Free Tools To Exploit Free Data

April 1, 2015 • Digital News, Specialist Journalism • by

Larry Birnbaum likes to tell stories from data. “It is clear that there is a lot of data and a lot of stories in that data, but it is not easy to find them,” he told delegates at INMA’s Big Data for Media conference at Google London last week. “I tend to start with a question.”

In his talk: “Finding and Telling Stories at Internet Scale,” Birnbaum outlined a number of free tools to exploit free data, built by journalism and computer science students at Knight Lab, Northwestern University, where he is a Professor of Computer Science, and of Journalism

The first, TweetCast Your Vote, is an engagement tool used to predict how a user will vote according to their tweets. Type in any name and it will search for key words used in that person’s Twitter feed.

LocalRx (local recommendations) is another tool, also based on tweets, which currently only works in the United States and in Barcelona. “It can tell you what people who patronise your business are tweeting about, which helps business owners to build a profile of their customers,” Birnbaum said.

Another, NewsRx (news recommendations), aggregates news stories based on tweets. For example, if a user regularly tweets about food, news stories about food or restaurants could be recommended. BookRx, recommends books based on a user’s Twitter feed.

Birnbaum pointed out these tools allow access to free data because they are based on Twitter, an open platform. “If you are the New York Times or the London Times, you have a lot of access to data about your readers. Small publications do not have the same access,” he said. “By using these tools, you can find out about your readers. All you need is their twitter handles.”

Birnbaum said these mechanisms were relatively simple to build. “It only took 50 lines of code to build some of them. The first version of NewsRx was built by four undergrad students in ten weeks.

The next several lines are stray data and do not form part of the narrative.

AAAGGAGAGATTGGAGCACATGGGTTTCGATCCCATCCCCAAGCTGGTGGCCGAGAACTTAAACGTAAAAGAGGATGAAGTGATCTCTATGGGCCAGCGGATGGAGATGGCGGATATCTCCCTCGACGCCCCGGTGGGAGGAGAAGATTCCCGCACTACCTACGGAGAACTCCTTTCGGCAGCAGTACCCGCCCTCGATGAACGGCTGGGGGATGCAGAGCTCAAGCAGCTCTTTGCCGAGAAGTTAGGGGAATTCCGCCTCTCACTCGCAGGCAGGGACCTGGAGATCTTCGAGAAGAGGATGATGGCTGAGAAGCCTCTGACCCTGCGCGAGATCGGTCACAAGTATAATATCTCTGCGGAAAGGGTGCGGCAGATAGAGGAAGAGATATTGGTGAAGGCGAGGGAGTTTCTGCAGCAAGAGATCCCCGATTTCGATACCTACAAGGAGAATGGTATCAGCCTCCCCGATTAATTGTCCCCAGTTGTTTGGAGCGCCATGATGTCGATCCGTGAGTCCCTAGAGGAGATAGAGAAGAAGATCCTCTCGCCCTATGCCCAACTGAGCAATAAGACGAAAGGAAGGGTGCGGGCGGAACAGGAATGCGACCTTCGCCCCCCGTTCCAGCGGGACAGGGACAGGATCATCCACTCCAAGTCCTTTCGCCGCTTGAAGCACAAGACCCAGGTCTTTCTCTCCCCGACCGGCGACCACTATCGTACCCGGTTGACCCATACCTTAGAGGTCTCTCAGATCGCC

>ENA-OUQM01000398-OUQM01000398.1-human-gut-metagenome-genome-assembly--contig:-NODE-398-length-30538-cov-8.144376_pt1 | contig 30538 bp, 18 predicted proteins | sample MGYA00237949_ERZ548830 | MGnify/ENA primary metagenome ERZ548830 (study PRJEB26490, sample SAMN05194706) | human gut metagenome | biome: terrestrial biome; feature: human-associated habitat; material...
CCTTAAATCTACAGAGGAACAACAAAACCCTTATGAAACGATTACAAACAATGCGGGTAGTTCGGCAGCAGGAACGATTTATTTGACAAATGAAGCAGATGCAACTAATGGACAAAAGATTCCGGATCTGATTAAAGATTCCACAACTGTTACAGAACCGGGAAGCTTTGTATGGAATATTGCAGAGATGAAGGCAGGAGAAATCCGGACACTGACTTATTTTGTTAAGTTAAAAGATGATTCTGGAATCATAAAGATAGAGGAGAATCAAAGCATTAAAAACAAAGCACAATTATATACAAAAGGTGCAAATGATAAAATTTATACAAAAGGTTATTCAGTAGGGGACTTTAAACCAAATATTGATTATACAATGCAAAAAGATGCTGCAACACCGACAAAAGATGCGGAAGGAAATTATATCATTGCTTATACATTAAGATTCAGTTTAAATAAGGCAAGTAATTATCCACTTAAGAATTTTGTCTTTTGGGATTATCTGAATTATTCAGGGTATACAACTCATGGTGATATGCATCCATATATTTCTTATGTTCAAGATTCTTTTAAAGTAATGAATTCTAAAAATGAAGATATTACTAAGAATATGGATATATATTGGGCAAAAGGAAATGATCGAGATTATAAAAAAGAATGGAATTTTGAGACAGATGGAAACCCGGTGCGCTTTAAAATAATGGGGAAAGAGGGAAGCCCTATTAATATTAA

“Another system we built is Local Angle. This helps locally relevant stories surface in national news. It goes through a news feed, pulls out names from the feed, then finds locations associated with the people mentioned, and it sorts stories into local areas,” he said.

Birnbaum described other tools including Buzz Lite and Quill Connect – which  analyses a user’s Twitter behaviour and gives tips on how to change this behaviour to build and extend social networks.

Birnbaum also discussed his work at Narrative Science, a U.S. technology company that builds software to write stories and news reports from data. Currently most of the stories created by algorithms are based around sports reports and finance news and reports.

Birnbaum, who is the company’s Chief Scientific Advisor, said that one of the biggest challenges when designing this software is writing the language for the algorithm, to enable it to describe the data in an engaging way. “The critical thing is working out what to say and how to say it. We use a language generator,” Birnbaum said. “Clichés are great because people get them. Clichés are good.”

He said automated journalism is unlikely to take the place of human journalism: “A lot of the work the company is doing is not traditional journalism.”

But he acknowledged that there are still uncertainties around automated journalism. In answer to a question about legal problems that might arise when an algorithm describes a company negatively, for example that it is “performing badly,” – because the statistics show this – Birnbaum agreed it was an unresolved issue.

 

Read more:  http://www.inma.org/blogs/conference/post.cfm/though-insightful-automated-journalism-unlikely-to-replace-traditional-journalism#ixzz3W2a0jbHP

pic credit: Aynur Simsek

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